A busload of ill-prepared travelers in the cruel grip of the Sahara confront likely death by enacting scenes from "King Lear," as unlikely as that may sound, in the outstanding Dogme 95 film "The King Is Alive."
By JOSHUA TANZER
About as far from a Shakespearean stage but as close to Shakespearean essence as they can be, a group of travelers stranded in the Sahara decided to put on "King Lear." It's not as ridiculous as it sounds. In fact, it's rather brilliant.
"Do you understand this? This is a serious situation," says one British passenger, alongside their broken-down tourist bus. "Am I right? This is a serious situation."
|THE KING IS ALIVE|
|Directed by: Kristian Levring.|
Written by: Anders Thomas Jensen, Kristian Levring.
Cast: Miles Anderson, Romane Bohringer, David Bradley, David Calder, Bruce Davison, Brion James, Peter Khubeke, Vusi Kunene, Jennifer Jason Leigh, Janet McTeer, Chris Walker, Lia Williams.
Cinematography: Jens Schlosser.
Related links: Official site
"Oh, this is deadly serious," answers Jack, an Australian outdoorsman who seems to be the only one who knows anything about desert survival.
Before setting off for help at the nearest village four days' hike away, he instructs the group to follow five rules if they want to live. Gather water and food, build a shelter, stay visible, and keep their spirits up.
While the others throw an ill-advised, energy-expending party the first night, the group's elder, Henry a former actor who now makes a living reading lousy scripts in Hollywood has an idea that will focus their energies in the empty days ahead. On the back of the screenplay for "Space Killers," he writes out what he can remember of "King Lear" with the idea of staging it right there, on the parched, sandy ground in the middle of an abandoned mining settlement.
Maybe that will keep their spirits up. And more, maybe it will express something of their humanity in the face of their own steady deterioration.|
The genius of "The King Is Alive" is that it doesn't retell "Lear" it's no daring reinterpretation with modern-day costumes and nontraditional casting, nor a cleverly rewritten adaptation. Rehearsed scenes and muttered lines from Shakespeare acted as artlessly as any half-dozen ordinary people straight off a tourist bus would surely do commingle with scenes of their real degeneration, until fragmentary visions of Lear, his daughters, the stranded tourists and their desolate, lifeless landscape have become one.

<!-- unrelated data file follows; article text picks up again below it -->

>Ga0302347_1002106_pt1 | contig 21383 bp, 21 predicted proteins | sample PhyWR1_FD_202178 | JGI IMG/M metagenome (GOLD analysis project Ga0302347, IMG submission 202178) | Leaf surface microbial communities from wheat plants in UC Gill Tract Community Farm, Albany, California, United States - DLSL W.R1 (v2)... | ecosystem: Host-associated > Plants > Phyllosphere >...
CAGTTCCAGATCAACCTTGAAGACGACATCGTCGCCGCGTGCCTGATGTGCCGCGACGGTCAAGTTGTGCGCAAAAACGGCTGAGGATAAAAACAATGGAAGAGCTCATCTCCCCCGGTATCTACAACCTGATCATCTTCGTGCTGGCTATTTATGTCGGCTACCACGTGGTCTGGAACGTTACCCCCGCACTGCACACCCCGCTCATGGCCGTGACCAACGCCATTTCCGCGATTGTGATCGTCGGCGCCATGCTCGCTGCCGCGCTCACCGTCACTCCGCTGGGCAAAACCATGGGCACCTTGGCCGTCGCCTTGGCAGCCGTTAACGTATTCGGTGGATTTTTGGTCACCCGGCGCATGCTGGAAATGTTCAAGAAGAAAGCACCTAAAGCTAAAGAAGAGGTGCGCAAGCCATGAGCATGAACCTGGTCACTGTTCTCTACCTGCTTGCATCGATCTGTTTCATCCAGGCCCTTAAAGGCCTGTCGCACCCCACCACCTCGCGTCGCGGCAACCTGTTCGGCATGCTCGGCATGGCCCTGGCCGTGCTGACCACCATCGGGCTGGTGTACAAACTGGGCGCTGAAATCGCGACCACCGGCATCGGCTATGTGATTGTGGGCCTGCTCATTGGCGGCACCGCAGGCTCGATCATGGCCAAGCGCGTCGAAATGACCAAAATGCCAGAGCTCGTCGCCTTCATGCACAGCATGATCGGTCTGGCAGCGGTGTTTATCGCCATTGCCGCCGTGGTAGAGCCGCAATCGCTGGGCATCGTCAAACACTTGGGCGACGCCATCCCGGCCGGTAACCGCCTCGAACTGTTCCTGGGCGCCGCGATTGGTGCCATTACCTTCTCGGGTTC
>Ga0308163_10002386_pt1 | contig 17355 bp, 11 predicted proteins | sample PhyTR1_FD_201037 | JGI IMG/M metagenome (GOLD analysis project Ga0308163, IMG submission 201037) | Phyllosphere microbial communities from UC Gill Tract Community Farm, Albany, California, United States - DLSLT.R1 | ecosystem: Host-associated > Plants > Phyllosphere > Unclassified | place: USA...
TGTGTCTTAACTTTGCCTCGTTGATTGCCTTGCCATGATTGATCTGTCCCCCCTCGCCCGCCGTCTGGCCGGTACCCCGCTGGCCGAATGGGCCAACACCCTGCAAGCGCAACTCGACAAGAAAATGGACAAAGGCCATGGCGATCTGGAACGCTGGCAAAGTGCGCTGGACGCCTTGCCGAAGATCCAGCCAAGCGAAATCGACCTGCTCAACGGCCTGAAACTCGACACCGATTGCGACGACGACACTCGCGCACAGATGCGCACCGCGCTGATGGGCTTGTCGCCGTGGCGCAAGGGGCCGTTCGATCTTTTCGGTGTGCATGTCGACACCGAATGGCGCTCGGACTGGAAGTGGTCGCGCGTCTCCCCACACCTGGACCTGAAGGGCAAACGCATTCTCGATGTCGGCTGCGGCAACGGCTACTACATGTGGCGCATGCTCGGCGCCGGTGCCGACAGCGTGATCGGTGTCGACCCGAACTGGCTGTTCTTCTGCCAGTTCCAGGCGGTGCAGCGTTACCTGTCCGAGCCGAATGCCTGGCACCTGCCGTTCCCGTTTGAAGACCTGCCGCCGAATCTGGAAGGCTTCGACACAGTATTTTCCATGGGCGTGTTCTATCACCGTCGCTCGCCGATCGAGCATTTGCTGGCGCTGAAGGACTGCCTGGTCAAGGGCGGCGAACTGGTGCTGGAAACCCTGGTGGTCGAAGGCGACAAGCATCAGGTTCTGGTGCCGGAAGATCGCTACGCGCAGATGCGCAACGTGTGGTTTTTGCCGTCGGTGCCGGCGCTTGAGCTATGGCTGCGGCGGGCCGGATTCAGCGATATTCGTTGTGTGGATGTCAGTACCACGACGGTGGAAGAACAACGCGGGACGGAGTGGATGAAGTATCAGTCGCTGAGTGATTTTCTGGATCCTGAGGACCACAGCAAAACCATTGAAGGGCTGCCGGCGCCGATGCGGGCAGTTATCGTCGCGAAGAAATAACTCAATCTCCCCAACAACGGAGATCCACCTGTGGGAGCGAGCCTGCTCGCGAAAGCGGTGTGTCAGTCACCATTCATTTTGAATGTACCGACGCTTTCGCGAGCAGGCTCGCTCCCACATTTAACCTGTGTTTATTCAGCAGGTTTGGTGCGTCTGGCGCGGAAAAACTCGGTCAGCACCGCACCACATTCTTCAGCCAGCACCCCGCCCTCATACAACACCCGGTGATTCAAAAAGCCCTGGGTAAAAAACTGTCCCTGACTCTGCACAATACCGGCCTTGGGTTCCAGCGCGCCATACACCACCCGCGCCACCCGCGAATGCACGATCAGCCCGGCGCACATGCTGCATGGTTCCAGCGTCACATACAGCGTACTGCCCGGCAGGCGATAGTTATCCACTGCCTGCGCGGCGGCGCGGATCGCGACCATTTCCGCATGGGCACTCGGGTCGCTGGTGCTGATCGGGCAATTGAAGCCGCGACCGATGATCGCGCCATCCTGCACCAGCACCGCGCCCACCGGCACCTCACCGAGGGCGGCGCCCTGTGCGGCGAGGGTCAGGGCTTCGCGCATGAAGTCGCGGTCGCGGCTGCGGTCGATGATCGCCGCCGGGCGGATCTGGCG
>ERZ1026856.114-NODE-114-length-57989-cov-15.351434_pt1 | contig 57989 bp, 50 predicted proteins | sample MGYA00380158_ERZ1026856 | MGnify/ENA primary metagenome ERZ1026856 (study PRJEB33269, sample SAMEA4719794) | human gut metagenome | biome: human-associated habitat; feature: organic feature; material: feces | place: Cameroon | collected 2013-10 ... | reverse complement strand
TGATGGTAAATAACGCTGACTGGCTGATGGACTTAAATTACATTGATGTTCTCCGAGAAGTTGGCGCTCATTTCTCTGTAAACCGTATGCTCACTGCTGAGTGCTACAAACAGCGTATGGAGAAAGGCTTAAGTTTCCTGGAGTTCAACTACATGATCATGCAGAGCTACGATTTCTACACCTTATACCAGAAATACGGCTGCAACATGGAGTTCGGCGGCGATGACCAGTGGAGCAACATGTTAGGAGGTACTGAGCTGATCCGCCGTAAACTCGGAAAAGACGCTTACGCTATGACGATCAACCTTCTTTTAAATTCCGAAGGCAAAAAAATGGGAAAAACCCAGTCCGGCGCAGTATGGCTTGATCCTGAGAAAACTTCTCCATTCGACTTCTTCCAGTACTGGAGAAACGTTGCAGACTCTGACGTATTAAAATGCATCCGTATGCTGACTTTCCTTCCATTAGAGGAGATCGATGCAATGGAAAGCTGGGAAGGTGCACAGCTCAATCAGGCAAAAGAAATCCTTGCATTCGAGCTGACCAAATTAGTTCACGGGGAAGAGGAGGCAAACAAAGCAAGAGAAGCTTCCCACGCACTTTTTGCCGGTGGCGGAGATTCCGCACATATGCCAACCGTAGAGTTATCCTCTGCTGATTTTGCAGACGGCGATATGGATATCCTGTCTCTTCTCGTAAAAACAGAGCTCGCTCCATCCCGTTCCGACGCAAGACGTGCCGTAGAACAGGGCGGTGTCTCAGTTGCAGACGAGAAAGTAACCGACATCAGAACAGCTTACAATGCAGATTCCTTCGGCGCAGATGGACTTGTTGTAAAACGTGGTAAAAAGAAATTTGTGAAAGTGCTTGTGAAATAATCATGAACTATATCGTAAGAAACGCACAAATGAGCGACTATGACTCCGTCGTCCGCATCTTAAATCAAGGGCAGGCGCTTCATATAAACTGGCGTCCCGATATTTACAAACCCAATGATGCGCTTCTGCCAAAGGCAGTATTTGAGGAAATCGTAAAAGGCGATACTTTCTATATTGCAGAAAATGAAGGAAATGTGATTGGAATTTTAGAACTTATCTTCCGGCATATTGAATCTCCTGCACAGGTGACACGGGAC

It's the themes of "Lear" that resonate through the film. As the characters tread steadily toward a death they can foresee but not prevent, sanity ebbs and mindless fury seeps through the psychic cracks. As they have less and less to lose, the thing that in less testing times they might have called love peels away and their truest, sometimes most vicious selves are bared. In many senses, from the best to the worst, they show what is at their core as human beings.
"The King Is Alive" is number four in the series of Dogme 95 films, made according to a set of rules that seeks to strip away the artifice of modern moviemaking and break out of rigid genres. In the best cases ("The Celebration," "Dancer in the Dark" and "Breaking the Waves," which inspired this style), what's left is taut drama full of original ideas, emphasizing the script and the actors rather than special effects. "The King Is Alive" is a powerful addition to this legacy and an intensely human film.
|DECEMBER 31, 2001|
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